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Blog - vitamin D

Soak Up the Sun . . . and Some Vitamin D!

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What the human body is capable of doing is pretty incredible. It can turn food into energy. It can turn water into sweat. It can turn new experiences into memories. And, how about this for cool? It can turn sunlight into a vitamin required for human survival.

It’s true. While most of the different vitamins that kids need to grow and thrive enter the body by eating food, vitamin D is a different story. The body manufactures its own vitamin D, but it needs one very important ingredient: the sun. The sun gives off rays, which we perceive as daylight. It also gives off energy called ultraviolet rays. These are invisible waves, but reach the Earth, even from as far away as the sun. When the ultraviolet rays touch bare skin, a process begins and the body creates its own vitamin D.

Why you might not be getting enough vitamin D

Since the process is automatic and occurs when sunlight hits the skin, having enough vitamin D seems easy. This is not the case though, as scientists found recently that many kids may not have enough vitamin D (Academy of American Pediatrics, Oct 17, 2012). Even though only a few minutes of exposure to sunshine is needed for the body to manufacture the right levels of vitamin D, kids spend less time outside than in the past.

Many parents insist that children wear sunblock while outside to protect them from harmful effects of ultraviolet rays like sunburn and skin damage. Protecting skin from sun damage is very important, but like its name suggests, sunblock also blocks ultraviolet rays and stops the body from making its own vitamin D.

People who live in cold, Northern climates with hard winters are at risk for lower levels of vitamin D because they may go out during the day less often because of the cold.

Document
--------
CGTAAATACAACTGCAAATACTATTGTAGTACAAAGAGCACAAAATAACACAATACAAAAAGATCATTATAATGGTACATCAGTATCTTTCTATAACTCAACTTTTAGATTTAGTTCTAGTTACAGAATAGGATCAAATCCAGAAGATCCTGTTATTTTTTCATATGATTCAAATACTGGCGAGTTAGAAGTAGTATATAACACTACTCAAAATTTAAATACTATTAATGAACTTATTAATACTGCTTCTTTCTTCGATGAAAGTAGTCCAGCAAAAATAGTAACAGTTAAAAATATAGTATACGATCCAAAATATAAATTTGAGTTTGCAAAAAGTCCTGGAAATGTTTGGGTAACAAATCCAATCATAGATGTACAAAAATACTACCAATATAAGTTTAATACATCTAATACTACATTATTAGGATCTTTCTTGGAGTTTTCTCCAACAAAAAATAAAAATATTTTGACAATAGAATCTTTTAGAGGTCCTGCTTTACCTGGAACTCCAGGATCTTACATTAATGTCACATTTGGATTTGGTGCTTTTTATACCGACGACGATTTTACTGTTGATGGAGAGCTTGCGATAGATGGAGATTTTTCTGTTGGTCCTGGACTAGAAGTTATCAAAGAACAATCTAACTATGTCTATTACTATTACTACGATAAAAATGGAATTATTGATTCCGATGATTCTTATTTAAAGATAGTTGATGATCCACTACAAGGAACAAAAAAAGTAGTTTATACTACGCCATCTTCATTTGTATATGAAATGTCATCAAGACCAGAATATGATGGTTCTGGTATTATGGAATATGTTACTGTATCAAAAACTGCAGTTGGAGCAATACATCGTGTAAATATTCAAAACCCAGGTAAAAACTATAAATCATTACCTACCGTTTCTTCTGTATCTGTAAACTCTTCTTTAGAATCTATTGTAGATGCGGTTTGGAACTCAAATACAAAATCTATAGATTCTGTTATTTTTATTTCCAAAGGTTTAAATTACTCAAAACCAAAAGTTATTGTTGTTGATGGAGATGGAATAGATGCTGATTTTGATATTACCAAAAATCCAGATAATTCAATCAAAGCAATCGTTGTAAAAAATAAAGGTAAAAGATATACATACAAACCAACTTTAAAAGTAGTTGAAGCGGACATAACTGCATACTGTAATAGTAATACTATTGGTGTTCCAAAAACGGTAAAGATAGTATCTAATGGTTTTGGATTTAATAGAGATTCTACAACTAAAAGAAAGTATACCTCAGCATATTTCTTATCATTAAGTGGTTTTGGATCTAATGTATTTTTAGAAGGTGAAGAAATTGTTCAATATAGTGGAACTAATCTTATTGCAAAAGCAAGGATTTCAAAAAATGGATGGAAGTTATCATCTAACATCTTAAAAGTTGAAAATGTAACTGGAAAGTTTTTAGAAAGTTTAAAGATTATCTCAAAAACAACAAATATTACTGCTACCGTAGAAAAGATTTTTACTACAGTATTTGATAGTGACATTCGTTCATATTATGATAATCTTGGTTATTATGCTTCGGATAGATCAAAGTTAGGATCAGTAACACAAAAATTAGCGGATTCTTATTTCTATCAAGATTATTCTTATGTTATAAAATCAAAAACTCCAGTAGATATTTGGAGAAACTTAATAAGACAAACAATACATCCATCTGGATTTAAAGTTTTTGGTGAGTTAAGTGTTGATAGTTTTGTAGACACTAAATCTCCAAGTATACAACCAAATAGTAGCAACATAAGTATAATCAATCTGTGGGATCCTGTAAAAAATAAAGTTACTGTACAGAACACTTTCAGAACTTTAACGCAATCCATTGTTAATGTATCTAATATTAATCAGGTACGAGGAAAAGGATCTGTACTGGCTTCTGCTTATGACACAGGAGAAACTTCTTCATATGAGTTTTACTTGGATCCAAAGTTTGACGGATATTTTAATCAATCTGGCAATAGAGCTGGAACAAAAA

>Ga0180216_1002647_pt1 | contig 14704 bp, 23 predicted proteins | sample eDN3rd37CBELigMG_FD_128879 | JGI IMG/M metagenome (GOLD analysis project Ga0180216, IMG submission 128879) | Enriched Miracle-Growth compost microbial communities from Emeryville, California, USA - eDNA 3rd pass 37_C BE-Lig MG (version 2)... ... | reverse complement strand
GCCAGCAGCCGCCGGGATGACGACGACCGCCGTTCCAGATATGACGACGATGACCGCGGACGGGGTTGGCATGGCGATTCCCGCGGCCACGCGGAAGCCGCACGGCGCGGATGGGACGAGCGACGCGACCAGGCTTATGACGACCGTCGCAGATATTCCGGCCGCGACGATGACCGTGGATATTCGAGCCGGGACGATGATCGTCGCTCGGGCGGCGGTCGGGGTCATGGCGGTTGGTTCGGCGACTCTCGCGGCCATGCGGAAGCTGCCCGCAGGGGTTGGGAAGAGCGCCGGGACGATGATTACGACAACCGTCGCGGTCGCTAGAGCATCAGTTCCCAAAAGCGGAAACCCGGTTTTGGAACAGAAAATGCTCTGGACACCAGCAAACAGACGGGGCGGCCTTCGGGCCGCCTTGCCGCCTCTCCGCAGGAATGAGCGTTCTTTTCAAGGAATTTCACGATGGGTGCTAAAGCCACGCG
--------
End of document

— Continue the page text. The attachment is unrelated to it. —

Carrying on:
Why we need vitamin D

Vitamin D deficiency—not having enough—is a problem because it has many important jobs in the body. Especially important for kids is the role vitamin D plays in bone growth. vitamin D helps the body absorb calcium from foods like leafy greens and dairy products. Severe deficiency can lead to rickets, a condition where weakened leg bones can cause pain and difficulty when running and walking.

How to get more vitamin D

Not many foods are naturally rich in vitamin D. Salmon and egg yolks are two natural sources of vitamin D. Vitamin D supplements in the form of pills are prescribed by doctors for people who need more vitamin D.

At your next physical, ask your doctor about vitamin D. If you are curious, ask your parents and doctor for a blood test to check your levels.

The Mayo Clinic also recommends going outside for 10 to 15 minutes a day without sunscreen to catch some rays (and with them, vitamin D). Check with your doctor that this is the right amount for you.



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